What Would It Take To Save Europe?

By Simon Johnson

Last weekend official Washington was gripped by euphoria, at least briefly, as people attending the IMF annual meetings began to talk about how much money it would take to stabilize the situation in Europe.  At least one eminence grise suggested that 1.5 trillion euros should do the trick, while others were more inclined to err on the side of caution – 4 trillion euros was the highest estimate I heard.

This is a lot of money: Germany’s annual Gross Domestic Product (GDP) is only about 2.5 trillion euros, and the combined GDP of the entire eurozone is about 9.5 trillion euros.  The idea is that providing a massive package of financial support would “awe” the markets “into submission” – meaning that people would stop selling their holdings of Italian or Spanish debt and thus stop pushing up interest rates.  Ideally, investors would also give Greece and Portugal some time to find their way to back to growth.

But this is the wrong way to think about the problem.  The issue is not money in the form of external financial support – provided by the IMF or other countries to parts of the European Union.  The real questions are: will Italy get complete and unfettered access to the European Central Bank, and when will we know this?

The big package approach to economic stabilization was most famously demonstrated in the 1994-5 Mexican crisis.  With their currency under great pressure, President Ernesto Zedillo and finance minister Guillermo Ortiz arranged a $45 billion loan, a large part of which came from the United States.  This may look like a small amount today, but at the time it was seen as a large amount of support.  President Zedillo famously remarked that when markets overreact, policy should in turn overreact – meaning, in this context, put more money on the table than is needed.  When the financial firepower is overwhelming, as was the Mexican case, it does not have to be used – in fact, the Mexican loan was paid back in about a year.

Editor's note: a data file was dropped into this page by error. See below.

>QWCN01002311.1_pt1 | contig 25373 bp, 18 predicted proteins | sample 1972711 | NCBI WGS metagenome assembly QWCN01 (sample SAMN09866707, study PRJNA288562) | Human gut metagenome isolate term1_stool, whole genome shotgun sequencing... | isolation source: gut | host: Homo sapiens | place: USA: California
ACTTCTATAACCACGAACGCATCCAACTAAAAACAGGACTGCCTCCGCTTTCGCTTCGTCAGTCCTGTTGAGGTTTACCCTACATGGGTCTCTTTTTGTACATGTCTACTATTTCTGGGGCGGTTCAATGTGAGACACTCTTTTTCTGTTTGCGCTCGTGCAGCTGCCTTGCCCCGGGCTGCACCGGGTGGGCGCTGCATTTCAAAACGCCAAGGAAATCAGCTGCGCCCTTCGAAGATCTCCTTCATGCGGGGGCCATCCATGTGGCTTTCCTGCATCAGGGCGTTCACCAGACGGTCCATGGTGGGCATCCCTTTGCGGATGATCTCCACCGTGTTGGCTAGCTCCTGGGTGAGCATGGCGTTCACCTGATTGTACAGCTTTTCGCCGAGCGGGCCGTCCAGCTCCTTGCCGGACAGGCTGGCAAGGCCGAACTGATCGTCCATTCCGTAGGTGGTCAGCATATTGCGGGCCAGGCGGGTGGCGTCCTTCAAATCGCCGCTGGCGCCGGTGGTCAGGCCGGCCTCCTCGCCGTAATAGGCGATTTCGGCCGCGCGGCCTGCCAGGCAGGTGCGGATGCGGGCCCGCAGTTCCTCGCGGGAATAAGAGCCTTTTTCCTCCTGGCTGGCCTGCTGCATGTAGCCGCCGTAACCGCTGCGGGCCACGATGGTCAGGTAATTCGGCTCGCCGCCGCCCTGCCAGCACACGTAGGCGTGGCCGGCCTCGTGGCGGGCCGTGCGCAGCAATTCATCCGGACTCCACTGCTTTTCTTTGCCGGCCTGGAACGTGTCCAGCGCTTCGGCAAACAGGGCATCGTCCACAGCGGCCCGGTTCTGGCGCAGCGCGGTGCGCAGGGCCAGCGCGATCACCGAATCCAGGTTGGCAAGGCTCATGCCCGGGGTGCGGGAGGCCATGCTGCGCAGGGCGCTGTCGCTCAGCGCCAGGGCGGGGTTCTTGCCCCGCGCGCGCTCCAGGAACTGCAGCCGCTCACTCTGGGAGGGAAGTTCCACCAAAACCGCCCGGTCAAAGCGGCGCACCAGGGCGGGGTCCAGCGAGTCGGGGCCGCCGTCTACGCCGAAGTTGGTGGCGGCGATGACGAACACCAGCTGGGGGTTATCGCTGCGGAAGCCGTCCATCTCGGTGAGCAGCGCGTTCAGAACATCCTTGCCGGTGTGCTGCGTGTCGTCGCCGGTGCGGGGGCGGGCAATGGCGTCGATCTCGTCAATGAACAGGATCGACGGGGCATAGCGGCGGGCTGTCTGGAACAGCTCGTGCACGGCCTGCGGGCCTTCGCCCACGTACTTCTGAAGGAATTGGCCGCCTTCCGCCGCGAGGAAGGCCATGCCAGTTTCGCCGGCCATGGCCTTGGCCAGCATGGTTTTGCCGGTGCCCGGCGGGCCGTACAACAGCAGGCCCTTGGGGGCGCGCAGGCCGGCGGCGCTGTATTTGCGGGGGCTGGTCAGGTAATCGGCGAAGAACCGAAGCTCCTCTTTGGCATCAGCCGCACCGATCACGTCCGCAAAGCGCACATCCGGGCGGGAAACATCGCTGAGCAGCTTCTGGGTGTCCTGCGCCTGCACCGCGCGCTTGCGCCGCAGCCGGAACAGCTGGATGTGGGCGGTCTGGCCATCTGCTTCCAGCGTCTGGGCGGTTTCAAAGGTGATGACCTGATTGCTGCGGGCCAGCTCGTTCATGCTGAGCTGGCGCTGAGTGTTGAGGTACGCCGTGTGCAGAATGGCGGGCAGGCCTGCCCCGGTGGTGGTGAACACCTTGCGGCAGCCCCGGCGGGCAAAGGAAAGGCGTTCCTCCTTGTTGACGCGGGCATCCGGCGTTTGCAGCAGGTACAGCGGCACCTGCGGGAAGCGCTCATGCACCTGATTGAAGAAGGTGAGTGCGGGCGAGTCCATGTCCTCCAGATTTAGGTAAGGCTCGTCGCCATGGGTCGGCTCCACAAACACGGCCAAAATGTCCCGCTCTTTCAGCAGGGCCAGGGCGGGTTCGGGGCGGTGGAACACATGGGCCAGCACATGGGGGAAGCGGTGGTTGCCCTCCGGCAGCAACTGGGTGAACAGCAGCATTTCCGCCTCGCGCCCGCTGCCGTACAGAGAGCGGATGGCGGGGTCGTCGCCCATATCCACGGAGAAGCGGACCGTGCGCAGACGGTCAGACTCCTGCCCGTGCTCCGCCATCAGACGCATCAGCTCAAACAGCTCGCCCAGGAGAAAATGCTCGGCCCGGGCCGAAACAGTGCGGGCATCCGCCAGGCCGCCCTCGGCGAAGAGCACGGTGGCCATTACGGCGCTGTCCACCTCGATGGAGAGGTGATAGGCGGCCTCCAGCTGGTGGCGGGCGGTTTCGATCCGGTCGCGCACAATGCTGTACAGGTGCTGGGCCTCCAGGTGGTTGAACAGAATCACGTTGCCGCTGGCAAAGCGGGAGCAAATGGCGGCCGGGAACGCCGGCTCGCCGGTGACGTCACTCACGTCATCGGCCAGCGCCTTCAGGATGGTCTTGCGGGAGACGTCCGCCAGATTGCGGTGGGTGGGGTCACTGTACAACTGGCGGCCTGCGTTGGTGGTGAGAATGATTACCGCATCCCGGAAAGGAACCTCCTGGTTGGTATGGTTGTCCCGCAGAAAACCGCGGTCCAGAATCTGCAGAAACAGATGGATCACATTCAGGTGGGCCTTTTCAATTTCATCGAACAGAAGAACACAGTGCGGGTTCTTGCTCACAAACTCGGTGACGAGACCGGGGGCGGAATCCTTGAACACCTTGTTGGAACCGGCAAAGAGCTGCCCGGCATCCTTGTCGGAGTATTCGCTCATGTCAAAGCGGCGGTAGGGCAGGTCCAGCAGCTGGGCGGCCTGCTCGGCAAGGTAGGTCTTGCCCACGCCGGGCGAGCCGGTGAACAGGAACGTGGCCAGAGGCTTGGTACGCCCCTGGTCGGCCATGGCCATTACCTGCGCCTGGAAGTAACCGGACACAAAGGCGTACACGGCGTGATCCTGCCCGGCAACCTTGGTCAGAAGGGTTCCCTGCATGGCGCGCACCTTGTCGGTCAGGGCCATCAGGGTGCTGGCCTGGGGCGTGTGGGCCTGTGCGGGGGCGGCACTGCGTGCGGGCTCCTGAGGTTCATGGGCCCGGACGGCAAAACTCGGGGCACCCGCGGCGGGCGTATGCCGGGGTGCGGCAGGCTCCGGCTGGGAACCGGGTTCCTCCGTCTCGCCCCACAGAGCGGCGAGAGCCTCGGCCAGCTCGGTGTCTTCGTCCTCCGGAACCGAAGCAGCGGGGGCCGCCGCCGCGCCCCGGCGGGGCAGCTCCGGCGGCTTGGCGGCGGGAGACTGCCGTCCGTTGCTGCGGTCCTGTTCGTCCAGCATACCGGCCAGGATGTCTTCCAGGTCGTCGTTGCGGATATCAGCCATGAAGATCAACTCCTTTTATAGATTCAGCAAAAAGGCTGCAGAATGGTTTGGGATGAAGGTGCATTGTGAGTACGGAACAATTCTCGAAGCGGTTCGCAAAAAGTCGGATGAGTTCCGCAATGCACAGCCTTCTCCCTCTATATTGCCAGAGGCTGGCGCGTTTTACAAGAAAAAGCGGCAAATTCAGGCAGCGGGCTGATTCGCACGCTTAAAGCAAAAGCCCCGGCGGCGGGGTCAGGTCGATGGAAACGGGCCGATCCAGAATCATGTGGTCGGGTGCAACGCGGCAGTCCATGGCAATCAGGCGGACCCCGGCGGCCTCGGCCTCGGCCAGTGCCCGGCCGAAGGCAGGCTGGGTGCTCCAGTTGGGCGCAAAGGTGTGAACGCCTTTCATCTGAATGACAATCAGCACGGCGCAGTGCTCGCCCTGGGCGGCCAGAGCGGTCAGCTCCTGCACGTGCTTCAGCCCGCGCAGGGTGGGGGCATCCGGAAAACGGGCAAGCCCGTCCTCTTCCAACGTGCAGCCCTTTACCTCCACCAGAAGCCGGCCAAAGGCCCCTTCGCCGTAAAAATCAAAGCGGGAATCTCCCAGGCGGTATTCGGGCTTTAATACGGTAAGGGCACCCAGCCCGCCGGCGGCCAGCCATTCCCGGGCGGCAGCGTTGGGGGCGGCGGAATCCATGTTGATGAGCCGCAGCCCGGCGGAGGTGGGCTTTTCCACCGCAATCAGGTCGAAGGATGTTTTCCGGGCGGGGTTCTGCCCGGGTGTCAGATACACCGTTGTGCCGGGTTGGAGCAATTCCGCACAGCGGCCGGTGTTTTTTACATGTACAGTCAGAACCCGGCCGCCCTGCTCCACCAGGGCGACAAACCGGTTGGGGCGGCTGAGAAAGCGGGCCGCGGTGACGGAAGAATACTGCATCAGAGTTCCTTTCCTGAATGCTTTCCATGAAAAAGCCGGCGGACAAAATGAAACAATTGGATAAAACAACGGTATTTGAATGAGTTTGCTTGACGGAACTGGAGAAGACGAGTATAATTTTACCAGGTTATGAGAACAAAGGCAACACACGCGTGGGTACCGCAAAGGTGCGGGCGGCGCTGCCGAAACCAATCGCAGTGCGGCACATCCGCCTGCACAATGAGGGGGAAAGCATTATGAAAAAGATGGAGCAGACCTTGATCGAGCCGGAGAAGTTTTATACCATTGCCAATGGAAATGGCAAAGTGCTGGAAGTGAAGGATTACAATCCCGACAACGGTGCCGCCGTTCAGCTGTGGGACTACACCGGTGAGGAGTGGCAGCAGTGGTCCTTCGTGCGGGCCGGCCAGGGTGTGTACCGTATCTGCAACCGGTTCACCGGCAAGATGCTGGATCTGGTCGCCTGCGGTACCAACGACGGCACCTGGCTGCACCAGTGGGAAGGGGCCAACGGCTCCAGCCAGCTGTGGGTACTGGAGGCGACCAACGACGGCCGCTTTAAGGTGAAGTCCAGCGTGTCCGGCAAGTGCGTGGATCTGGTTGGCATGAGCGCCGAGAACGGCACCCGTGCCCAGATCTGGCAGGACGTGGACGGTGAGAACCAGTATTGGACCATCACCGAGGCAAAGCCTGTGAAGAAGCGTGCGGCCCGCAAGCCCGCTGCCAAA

But this version of Mexican events skips an important detail.  It’s true that the external financial support helped prevent the complete collapse of the currency, but the Mexican peso did still depreciate significantly.  Prior to the crisis, Mexico had a large current account deficit – meaning it was importing more than it was exporting, and the difference was covered by capital inflows (mostly foreigners being willing to lend to the Mexican government.)  With the exchange rate depreciation, exporting from Mexico became much more attractive – an export boom of this kind always helps close the current account deficit and also stimulate the economy in a sensible manner.

Important parts of the eurozone, such as Portugal, Greece and perhaps Italy, badly need a reduction in their real costs of production.  If their currencies were independent, this could be achieved by a depreciation of the market value of their exchange rate.  But this is not an option within the eurozone – and it is within the zone that they need to become more competitive.

These countries could also cut nominal wages – a course of action that is being pursued, for example, in Latvia.  But it is unlikely that any government making such a proposal would last long in Western Europe.  Latvia is a special case for many reasons, including its desire to become much closer with the eurozone – to which it aspires to join.

Unable to move the exchange rate and unwilling to cut wages, the Portuguese government is embarked on an innovative course of “fiscal devaluation,” meaning that they will cut payroll taxes – to reduce the cost of hiring labor – while also increasing VAT (a tax on consumption) as a way to maintain fiscal revenues.  Unfortunately, “innovative” in the context of stabilization policies often means “unlikely to succeed” – and the precise implementation of this scheme, with some very complex details, seems fraught with danger.

Europe needs a new fiscal governance mechanism, to be sure.  Why would Germany – or anyone else – trust Italy under Silvio Berlusconi with a big loan or unlimited access to credit at the European Central Bank?

Greece and some other countries have serious budget difficulties.  But most of the European periphery also faces a current account crisis – something has to be done to increase exports or reduce imports or both.  If the exchange rate can’t depreciate, wages won’t be cut, and “fiscal devaluation” proves unworkable, activity in these economies will need to slow down a great deal in order to reduce imports and bring the current account closer to balance – unless you (or the Germans) are willing to extend them large amounts of unconditional credit for the indefinite future.